Seizures medicine








Seizures MedlinePlus - National Library of Medicine

9/14/2014
05:12 | Author: Chloe Allen

Seizures medicine
Seizures MedlinePlus - National Library of Medicine

Most seizures last from 30 seconds to 2 minutes and do not cause lasting harm. However, it is a medical emergency if seizures last longer than 5 minutes or if a.

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Seizures can have many causes, including medicines, high fevers, head injuries and certain diseases. However, it is a medical emergency if seizures last longer than 5 minutes or if a person has many seizures and does not wake up between them. People who have recurring seizures due to a brain disorder have epilepsy. Most seizures last from 30 seconds to 2 minutes and do not cause lasting harm.

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NIH: National Institute of Neurological Disorders and Stroke.

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Not all seizures cause convulsions. Generalized seizures are a result of abnormal activity on both sides of the brain. When people think of seizures, they often think of convulsions in which a person's body shakes rapidly and uncontrollably. Focal seizures, also called partial seizures, happen in just one part of the brain. There are many types of seizures and some have mild symptoms. Seizures are symptoms of a brain problem. Seizures fall into two main groups. They happen because of sudden, abnormal electrical activity in the brain.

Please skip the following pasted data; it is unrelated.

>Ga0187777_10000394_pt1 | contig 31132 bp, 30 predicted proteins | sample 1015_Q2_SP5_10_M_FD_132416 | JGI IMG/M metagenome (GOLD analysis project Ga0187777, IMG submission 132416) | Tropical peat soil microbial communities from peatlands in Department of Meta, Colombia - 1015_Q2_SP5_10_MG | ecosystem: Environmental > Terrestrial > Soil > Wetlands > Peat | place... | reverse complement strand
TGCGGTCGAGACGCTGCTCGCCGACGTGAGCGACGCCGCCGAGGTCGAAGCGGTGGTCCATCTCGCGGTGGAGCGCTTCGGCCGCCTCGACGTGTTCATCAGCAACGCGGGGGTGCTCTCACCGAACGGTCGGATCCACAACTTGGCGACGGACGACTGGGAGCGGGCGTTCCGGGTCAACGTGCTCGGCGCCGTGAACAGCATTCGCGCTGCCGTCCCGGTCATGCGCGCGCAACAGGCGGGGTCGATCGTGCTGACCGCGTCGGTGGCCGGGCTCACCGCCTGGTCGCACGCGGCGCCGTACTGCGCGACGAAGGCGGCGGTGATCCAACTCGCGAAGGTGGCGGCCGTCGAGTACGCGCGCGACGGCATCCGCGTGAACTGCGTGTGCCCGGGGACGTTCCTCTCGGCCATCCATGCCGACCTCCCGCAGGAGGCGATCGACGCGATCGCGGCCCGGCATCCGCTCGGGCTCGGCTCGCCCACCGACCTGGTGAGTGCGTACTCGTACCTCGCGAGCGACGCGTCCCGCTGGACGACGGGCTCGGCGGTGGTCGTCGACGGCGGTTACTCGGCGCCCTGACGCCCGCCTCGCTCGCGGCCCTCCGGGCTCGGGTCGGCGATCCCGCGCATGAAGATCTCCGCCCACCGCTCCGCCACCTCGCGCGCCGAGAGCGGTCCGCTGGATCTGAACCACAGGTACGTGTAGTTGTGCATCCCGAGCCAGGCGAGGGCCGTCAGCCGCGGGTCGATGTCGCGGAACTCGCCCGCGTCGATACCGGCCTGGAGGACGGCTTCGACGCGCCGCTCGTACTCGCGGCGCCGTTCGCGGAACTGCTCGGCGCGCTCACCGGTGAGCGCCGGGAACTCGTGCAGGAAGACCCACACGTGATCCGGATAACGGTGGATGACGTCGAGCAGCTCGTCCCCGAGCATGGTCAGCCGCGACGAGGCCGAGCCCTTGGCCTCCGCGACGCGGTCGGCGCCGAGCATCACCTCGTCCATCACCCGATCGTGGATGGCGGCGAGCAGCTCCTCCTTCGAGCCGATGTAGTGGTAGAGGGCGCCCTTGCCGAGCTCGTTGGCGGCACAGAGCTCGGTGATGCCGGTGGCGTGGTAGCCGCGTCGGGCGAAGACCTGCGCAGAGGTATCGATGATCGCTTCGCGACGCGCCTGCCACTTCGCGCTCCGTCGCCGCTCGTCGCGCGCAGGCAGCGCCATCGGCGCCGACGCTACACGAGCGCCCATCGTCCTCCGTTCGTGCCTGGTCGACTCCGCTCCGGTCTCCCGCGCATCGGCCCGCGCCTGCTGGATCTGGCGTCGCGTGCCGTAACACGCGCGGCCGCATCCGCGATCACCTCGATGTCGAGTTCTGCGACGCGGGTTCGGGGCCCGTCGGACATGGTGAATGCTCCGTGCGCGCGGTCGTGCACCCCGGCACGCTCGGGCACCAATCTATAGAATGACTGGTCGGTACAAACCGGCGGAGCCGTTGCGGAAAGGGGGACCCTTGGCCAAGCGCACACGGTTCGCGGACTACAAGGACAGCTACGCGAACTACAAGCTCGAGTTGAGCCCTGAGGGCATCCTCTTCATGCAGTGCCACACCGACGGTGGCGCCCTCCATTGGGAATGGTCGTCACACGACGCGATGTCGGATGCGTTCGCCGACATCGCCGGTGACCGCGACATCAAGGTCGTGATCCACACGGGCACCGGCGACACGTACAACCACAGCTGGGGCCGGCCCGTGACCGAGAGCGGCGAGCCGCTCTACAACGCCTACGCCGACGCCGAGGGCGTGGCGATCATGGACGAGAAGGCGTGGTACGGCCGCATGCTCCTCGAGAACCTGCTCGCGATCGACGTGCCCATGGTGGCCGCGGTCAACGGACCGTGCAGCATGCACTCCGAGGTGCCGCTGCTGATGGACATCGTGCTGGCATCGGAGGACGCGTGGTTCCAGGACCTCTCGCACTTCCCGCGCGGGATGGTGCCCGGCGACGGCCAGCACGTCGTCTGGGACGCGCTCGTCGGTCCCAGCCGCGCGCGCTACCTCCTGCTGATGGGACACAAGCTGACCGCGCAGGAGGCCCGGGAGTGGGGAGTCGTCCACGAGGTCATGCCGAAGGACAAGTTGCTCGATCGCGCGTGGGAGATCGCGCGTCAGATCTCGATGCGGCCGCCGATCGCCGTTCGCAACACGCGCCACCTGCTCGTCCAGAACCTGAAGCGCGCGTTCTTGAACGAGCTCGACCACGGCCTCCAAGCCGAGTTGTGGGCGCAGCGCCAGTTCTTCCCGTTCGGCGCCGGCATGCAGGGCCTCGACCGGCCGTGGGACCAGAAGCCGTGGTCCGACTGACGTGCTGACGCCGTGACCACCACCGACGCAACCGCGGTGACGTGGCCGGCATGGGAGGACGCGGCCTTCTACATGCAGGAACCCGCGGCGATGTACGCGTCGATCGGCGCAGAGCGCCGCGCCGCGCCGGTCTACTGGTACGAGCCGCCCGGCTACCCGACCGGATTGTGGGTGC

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Seizure definition - MedicineNet - Health and Medical Information

7/13/2014
03:16 | Author: Allison King

Seizures medicine
Seizure definition - MedicineNet - Health and Medical Information

Seizure: Uncontrolled electrical activity in the brain, which may produce a physical convulsion, minor physical signs, thought disturbances, or a combination of.

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Our Seizure (Epilepsy) Main Article provides a comprehensive look at the who, what, when and how of Seizure (Epilepsy) Definition of Seizure Epilepsy Slideshow Brain Disorders Image Collection Take the Epilepsy (Seizure Disorder) Quiz Seizure: Uncontrolled electrical activity in the brain, which may produce a physical convulsion, minor physical signs, thought disturbances, or a combination of symptoms. See also epilepsy. The type of symptoms and seizures depend on where the abnormal electrical activity takes place in the brain, what its cause is, and such factors as the patient's age and general state of health. Seizure is abbreviated sz. In fully half of the patients with seizures, no cause can yet be found. Seizures can be caused by head injuries, brain tumors, lead poisoning, maldevelopment of the brain, genetic and infectious illnesses, and fevers.

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A reddish, scaly rash often located over the surfaces of the elbows, knees, scalp, and around or in the ears, navel, genitals or buttocks.